A Lot or a Little?
What you will—and won't—find in this game.
This educational game is focused on teaching players about the use of power and importance of alternative forms of energy. It takes place on a planet where natural resources have been used up and the only way to rebuild is to rely on wind turbines, water power plants, and other forms of natural energy. It does this without hammering in any sort of political agenda and instead only reinforces the universal message of what life can become if alternative power methods are not utilized.
Positive Role Models
As a game that is played largely online, players mainly interact with peers who are playing the same game. This allows for players to work together to search for and rebuild power plants. There is no central figure or character that players can look up to; however, the in-game text and dialogue does a capable job of delivering the message and ensuring players understand the difference between fossil fuels and renewable energy.
Ease of Play
Actual gameplay mechanics take a back seat to the game's story and gameplay. The tasks and objectives are usually treated more like mini-games, e.g. car races and seek-and-find missions, almost all of which can be completed easily. The idea here is not to provide a challenging game experience but rather to offer players a fun and interactive way to understand the different power sources that exist in nature.
Parents Need to Know
Parents need to know that PowerUp is a free, downloadable game that allows players to connect online and work with others to restore power to a world that became desolate after it ran out of fossil fuels. The game is marketed as an educational product and encourages teachers and schools to allow students to play it in class, but kids can also explore it at home. It provides an interactive experience to teach the impact of relying exclusively on expendable resources, and explains how to use natural energy sources to prevent those negative impacts from occurring. Players are tasked with finding fuel sources and exploring the environment, all of which is accompanied by text book-like dialogue about energy efficiency.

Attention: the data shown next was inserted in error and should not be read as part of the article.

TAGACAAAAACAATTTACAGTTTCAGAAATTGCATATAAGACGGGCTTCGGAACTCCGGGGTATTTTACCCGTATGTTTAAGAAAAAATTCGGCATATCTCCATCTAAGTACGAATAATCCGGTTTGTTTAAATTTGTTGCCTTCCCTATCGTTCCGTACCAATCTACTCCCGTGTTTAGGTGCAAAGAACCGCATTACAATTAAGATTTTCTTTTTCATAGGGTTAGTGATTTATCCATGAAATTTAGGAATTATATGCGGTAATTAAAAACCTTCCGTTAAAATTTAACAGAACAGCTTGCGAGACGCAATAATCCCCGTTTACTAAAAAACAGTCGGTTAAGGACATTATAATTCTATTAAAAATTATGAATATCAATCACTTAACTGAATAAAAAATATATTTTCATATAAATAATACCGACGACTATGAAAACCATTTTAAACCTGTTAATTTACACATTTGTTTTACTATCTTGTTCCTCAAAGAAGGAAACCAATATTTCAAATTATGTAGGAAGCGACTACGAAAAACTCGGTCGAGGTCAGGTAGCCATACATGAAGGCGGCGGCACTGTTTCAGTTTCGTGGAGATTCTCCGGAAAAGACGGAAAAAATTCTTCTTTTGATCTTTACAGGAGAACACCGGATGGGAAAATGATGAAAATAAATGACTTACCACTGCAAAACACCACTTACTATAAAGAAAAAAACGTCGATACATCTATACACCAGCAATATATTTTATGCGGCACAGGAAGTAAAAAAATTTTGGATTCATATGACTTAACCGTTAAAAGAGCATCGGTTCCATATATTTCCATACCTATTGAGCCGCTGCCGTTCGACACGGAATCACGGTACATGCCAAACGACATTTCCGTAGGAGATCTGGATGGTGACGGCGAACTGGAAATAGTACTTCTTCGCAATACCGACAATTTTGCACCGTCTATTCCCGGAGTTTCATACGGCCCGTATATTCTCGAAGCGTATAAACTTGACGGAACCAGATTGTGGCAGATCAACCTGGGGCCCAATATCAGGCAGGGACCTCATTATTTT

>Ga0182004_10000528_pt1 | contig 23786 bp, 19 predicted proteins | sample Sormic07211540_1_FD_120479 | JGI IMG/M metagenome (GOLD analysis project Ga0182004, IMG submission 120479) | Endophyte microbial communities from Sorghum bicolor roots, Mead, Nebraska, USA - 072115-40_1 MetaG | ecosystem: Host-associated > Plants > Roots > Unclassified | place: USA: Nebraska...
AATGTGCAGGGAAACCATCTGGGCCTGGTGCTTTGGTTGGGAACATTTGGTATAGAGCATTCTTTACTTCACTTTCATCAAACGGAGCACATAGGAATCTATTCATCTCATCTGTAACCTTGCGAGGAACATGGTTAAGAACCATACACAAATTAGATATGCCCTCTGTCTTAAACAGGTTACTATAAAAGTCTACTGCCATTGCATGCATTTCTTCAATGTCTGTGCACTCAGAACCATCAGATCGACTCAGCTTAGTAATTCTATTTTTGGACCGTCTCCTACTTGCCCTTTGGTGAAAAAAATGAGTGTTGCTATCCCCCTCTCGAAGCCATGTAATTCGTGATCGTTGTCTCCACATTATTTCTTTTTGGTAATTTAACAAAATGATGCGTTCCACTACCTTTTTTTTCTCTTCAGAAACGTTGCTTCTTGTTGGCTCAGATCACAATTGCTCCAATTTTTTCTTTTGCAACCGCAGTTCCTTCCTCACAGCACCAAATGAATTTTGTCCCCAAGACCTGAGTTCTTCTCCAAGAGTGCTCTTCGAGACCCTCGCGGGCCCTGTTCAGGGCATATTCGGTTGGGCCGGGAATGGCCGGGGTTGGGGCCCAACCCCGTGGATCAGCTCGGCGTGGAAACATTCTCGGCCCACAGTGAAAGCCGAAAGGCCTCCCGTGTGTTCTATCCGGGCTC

Is It Any Good?
PowerUp is a good educational game. The gameplay mechanics and missions are relatively bland, but the vast amount of information about the history of energy usage is peppered throughout the game to provide a genuine educational message to players in a fun and interactive way. Most "fun" games are not very educational, and most "educational" games are not very fun. It's usually very easy to tell the difference between the two, but this title does a commendable job at trying to deliver a strong, informative message within a game that doesn't feel like an "educational game."
Online interaction: This downloadable game allows players to connect online and interact with others in a non-threatening environment. In fact, according to the information on the game's official website, professional engineers may log on from time to time and engage players about different energy sources and how the game can be used to better understand their impacts on the environment.
Did we miss something on diversity?
Research shows a connection between kids' healthy self-esteem and positive portrayals in media. That's why we've added a new "Diverse Representations" section to our reviews that will be rolling out on an ongoing basis. You can help us help kids by suggesting a diversity update.